medical director payments stark law complianceThe relatively recent case serves as a reminder of the potential exposure to Stark Law liability arising from payments to medical directors.  Let me immediately clarify that not all payments to directors who perform legitimate services that are appropriately documents raise compliance concerns. However, where medical director payments are not properly supported by documentation of effort involved, or where payments are well in excess of fair market value for legitimate services, compliance concerns exist and potential penalties can be quite substantial.

The case of United States v. Campbell, 2011 U.S. Dist. LEXIS 1207 (Jan. 2011) is is just one example of a case that found medical director payments to be abusive. The Campbell case involved an effort by a University of Medicine and Dentistry program to increase referrals of cardiothoracic patients by entering agreements with local cardiologists.  The hospital entered into clinical assistant professor (“CAP”) agreements with a number of cardiologists which purported to require the physicians to perform a variety of teaching-related services.  Physicians were paid between $50,000 and $180,000 per year under these contracts.

The Federal government viewed these CAP Agreements as being little more than a sham to encourage the referral of cardiology patients. Although there were services described in the agreement, there was little indication that many of these services were ever actually performed. The court hearing the case found that the Stark Law was violated because the physician was not compensated at fair market value, and the arrangement was not commercially reasonable.  In order to comply with Stark Law requirements, compensation must meeting both fair market value and commercial reasonableness requirements. The Campbell Court found that the payments made to medical directors that were above fair market value amounted to impermissible payments in violation of the Stark Law.

The Campbell case is just one of a number of cases that have been brought challenging payments to medical directors. As a result, payment to medical directors has become a central compliance issue to many healthcare providers. The scrutiny of medical director arrangements require providers to set strict compliance standards for these arrangements.

Some elements of a medical director compliance standards might include:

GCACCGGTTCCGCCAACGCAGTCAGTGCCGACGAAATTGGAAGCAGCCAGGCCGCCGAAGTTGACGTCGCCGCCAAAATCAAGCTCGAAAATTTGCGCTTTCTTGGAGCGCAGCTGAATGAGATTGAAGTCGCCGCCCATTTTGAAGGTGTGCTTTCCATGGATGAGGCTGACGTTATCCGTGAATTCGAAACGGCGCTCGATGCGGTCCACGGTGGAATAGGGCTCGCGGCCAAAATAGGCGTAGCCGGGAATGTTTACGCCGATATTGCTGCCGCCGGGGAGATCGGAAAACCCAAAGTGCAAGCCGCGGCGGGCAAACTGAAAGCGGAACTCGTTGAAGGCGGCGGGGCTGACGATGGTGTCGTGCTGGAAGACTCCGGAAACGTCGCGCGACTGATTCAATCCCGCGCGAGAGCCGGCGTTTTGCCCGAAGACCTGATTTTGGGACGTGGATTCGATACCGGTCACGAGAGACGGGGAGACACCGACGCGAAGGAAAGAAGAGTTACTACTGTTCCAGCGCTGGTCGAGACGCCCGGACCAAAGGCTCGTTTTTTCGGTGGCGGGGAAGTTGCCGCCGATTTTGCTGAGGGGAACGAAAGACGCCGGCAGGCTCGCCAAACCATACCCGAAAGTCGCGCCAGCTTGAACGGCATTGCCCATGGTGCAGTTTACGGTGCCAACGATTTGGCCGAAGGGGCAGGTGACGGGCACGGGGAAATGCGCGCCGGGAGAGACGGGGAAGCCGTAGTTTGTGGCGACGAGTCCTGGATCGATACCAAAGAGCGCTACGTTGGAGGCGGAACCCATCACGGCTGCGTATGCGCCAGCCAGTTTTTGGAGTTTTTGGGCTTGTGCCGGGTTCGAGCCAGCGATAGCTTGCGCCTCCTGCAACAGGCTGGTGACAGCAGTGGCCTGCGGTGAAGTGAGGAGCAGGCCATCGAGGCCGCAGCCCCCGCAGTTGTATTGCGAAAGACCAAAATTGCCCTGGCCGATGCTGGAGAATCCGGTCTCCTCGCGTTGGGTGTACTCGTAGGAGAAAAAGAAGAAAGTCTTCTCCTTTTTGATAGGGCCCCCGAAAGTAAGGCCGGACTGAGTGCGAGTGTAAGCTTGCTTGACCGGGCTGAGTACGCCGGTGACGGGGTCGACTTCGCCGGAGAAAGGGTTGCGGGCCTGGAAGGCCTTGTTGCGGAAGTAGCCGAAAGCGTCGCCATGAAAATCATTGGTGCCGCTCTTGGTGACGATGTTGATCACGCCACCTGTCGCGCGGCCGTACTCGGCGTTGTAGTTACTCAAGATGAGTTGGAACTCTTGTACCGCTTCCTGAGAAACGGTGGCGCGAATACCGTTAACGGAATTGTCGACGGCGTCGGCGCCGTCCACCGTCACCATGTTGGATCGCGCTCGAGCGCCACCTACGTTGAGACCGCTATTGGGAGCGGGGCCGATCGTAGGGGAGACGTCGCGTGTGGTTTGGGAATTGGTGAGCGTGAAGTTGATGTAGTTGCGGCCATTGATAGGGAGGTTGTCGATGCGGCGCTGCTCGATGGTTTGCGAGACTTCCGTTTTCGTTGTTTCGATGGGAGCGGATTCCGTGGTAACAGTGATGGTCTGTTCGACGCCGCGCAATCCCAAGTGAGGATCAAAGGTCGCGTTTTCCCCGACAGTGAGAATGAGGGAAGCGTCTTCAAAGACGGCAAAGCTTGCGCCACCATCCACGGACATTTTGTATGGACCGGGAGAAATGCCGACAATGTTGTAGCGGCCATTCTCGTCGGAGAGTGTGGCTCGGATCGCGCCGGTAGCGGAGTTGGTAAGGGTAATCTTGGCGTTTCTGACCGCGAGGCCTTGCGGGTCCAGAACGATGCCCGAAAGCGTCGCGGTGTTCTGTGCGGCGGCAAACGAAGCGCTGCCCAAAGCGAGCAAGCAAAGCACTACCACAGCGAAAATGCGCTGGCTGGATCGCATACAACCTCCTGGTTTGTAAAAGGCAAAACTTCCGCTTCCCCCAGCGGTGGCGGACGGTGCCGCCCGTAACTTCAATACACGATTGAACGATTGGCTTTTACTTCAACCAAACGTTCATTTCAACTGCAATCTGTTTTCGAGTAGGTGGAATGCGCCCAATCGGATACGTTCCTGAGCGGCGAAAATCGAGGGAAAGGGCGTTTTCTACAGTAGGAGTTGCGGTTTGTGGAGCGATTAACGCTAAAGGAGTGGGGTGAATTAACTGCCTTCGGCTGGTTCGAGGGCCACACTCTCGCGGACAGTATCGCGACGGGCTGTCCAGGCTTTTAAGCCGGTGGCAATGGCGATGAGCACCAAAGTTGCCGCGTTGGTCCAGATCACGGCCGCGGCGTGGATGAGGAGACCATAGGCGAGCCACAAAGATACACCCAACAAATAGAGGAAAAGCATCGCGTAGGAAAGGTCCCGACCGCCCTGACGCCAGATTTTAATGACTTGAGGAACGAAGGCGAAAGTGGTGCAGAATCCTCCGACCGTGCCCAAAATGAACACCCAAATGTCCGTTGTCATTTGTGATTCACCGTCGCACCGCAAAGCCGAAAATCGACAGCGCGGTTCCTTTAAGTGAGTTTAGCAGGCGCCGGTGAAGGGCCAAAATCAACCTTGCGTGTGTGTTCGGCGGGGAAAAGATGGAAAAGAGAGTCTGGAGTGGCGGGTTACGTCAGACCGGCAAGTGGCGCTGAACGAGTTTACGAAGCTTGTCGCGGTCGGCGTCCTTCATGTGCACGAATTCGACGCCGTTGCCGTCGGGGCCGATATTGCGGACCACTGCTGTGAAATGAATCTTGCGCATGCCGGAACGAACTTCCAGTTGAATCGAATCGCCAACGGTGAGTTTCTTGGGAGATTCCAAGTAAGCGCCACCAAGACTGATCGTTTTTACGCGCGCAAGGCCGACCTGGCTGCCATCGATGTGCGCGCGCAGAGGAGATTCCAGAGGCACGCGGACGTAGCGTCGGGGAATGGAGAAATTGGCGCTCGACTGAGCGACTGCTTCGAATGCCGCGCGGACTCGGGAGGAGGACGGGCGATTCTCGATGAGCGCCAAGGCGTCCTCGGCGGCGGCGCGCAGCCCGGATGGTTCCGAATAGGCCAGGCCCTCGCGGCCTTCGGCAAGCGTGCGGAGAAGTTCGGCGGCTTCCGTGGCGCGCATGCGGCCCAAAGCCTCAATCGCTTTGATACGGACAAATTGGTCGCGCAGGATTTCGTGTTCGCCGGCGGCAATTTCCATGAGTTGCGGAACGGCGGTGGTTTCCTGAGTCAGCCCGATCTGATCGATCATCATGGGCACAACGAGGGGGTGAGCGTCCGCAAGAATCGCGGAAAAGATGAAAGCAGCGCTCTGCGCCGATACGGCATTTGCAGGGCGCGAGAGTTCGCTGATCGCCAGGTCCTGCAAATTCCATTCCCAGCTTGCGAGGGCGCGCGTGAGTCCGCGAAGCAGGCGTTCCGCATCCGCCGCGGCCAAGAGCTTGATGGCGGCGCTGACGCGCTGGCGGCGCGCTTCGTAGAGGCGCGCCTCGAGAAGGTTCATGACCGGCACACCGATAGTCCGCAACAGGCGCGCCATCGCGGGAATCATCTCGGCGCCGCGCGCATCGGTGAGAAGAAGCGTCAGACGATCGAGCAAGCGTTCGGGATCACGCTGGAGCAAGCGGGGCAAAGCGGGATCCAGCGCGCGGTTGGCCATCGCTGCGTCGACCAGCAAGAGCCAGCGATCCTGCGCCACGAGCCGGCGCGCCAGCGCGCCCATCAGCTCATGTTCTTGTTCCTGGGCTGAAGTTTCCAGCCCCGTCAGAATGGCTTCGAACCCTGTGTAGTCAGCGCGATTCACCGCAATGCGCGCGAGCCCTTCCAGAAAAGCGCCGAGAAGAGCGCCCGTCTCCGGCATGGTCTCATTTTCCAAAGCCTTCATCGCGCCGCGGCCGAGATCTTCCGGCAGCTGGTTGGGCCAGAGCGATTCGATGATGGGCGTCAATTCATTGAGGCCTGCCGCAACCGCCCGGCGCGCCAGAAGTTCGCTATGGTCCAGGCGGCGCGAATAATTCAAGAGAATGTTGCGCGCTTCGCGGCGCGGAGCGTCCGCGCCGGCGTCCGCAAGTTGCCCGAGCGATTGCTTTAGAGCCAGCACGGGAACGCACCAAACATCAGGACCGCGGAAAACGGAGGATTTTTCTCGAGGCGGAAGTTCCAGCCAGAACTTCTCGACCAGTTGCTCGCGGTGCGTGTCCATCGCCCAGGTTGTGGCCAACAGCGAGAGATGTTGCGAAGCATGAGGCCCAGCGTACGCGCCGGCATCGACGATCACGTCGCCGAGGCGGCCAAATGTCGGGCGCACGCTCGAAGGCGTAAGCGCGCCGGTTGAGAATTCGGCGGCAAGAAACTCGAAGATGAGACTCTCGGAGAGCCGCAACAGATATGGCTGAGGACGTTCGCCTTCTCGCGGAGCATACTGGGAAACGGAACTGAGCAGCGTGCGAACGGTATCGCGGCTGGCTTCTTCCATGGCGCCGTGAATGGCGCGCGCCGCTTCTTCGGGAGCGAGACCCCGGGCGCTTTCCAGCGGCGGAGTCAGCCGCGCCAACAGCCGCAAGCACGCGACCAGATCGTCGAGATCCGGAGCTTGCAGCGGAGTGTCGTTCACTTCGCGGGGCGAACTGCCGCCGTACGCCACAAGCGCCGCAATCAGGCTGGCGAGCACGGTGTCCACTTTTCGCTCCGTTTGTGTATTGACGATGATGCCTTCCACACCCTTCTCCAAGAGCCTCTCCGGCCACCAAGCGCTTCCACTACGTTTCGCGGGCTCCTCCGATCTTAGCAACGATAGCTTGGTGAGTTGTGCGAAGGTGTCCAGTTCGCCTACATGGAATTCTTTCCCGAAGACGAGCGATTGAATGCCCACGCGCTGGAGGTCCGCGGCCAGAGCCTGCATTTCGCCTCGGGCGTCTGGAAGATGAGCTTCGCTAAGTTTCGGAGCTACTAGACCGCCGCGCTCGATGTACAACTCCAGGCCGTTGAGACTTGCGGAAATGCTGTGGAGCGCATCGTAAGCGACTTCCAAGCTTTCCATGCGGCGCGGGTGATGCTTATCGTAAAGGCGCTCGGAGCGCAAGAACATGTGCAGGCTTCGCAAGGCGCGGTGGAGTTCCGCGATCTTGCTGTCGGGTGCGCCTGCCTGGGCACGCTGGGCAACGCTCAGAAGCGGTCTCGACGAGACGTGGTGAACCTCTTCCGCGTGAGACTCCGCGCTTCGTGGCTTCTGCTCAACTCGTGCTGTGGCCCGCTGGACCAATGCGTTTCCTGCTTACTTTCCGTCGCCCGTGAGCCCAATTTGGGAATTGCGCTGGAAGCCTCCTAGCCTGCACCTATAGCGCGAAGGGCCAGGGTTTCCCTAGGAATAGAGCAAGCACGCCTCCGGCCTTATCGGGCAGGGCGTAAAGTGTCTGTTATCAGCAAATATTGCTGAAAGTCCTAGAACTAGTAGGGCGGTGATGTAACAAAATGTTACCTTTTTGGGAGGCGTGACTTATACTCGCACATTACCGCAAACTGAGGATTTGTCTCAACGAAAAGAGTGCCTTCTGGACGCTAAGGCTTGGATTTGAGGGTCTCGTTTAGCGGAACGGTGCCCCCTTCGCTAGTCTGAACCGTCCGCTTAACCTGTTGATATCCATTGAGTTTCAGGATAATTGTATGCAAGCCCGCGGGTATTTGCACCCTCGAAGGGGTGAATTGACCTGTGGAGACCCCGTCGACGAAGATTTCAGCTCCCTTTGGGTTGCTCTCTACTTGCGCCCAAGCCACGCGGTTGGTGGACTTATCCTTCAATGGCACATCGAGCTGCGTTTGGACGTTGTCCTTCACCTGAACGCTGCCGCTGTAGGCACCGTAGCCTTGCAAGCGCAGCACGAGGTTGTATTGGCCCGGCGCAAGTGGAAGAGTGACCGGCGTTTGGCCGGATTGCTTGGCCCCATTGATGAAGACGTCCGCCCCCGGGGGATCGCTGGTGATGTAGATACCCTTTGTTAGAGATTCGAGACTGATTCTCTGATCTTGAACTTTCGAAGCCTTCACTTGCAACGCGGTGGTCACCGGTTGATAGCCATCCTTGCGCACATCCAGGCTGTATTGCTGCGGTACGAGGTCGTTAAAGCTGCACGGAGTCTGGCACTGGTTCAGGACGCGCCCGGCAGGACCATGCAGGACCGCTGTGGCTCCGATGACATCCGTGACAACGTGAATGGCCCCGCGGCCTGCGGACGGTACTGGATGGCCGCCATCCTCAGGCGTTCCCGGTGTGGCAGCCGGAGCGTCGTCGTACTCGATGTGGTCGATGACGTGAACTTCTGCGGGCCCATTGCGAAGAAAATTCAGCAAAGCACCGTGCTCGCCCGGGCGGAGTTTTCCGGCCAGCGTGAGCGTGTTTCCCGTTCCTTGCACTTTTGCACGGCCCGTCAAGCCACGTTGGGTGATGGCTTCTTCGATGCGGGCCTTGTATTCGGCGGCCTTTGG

• An express requirement that these agreements be in writing and meet the elements of an applicable exception from the Stark Law and a Safe Harbor under the Anti-kickback Statute. A written agreement should always be in place and the term of the agreement should be monitored to assure that no payments are made on expired or unsigned agreements.
  • The agreement should include a detailed description of the services to be performed along with a system to track the performance of services in fulfillment of the Agreement. There are many details that can cause problems when creating these tracking systems. Make sure to get appropriate guidance and be detailed about the process and requirements for documenting time spent on individual contract tasks. General statements about time spent on medical director duties in general will not be sufficient to support payments under the Stark Law. This is an area where to be pays to be a stickler. Regular reports should be required to be submitted. Some providers are now requiring time reports to be submitted daily because this requires the director to contemporaneously document the time and specific tasks. Generally, more frequent time submissions will be more credible evidence of the tasks performed and will be more defensible from a regulatory standpoint.
  • Monitoring should take place to assure that the services are actually being performed as indicated by the medical director.
  • In all cases, the institution should document the commercial reasonableness and necessity of the medical director arrangement.  Paying a medical director for services that are not required by the institution will likely be characterized as a regulatory violation.
  • There should always be backup in the file that clearly indicates that the fair market value of the services to be performed was assessed and that a reasonable judgement about the value of the service was made. It is normally recommended that there be an independent fair market value opinion that is credible and considers all factors relevant to value. Even if there is a fair market value opinion, there should be evidence that the organization’s reliance on the opinion was reasonable. Errors in fair market value determinations can be made on either side of the equation. Opinions can be too high or they can be too low. The assessment must be reasonably supported. Although we generally focus on whether payments to the medical director are excessive, the referral flow often flow both directions. Remuneration paid from the physician to the hospital could potentially be viewed as remuneration for referrals from the hospital (or its employees) to the physician. Therefore, it is important that the compensation be correct rather than conservatively low. Many providers miss this factor when determining fair market value of physician compensation arrangements. An extremely conservative approach from one perspective could possibly constitute a kickback from another perspective.

For more information on medical director agreements, Stark Law, fair market value of physician compensation arrangements, contact John Fisher at Ruder Ware through the contact information on this web site.  Health Care Attorney Contact